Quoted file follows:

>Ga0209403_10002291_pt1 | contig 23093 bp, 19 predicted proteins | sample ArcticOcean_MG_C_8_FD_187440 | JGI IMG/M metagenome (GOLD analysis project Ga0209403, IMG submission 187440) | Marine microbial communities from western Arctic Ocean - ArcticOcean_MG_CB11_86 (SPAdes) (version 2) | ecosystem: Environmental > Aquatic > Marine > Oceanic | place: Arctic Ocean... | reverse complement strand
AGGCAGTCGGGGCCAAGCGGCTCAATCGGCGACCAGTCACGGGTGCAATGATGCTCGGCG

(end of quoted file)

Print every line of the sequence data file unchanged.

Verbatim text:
>Ga0209403_10002291_pt1 | contig 23093 bp, 19 predicted proteins | sample ArcticOcean_MG_C_8_FD_187440 | JGI IMG/M metagenome (GOLD analysis project Ga0209403, IMG submission 187440) | Marine microbial communities from western Arctic Ocean - ArcticOcean_MG_CB11_86 (SPAdes) (version 2) | ecosystem: Environmental > Aquatic > Marine > Oceanic | place: Arctic Ocean... | reverse complement strand
AGGCAGTCGGGGCCAAGCGGCTCAATCGGCGACCAGTCACGGGTGCAATGATGCTCGGCG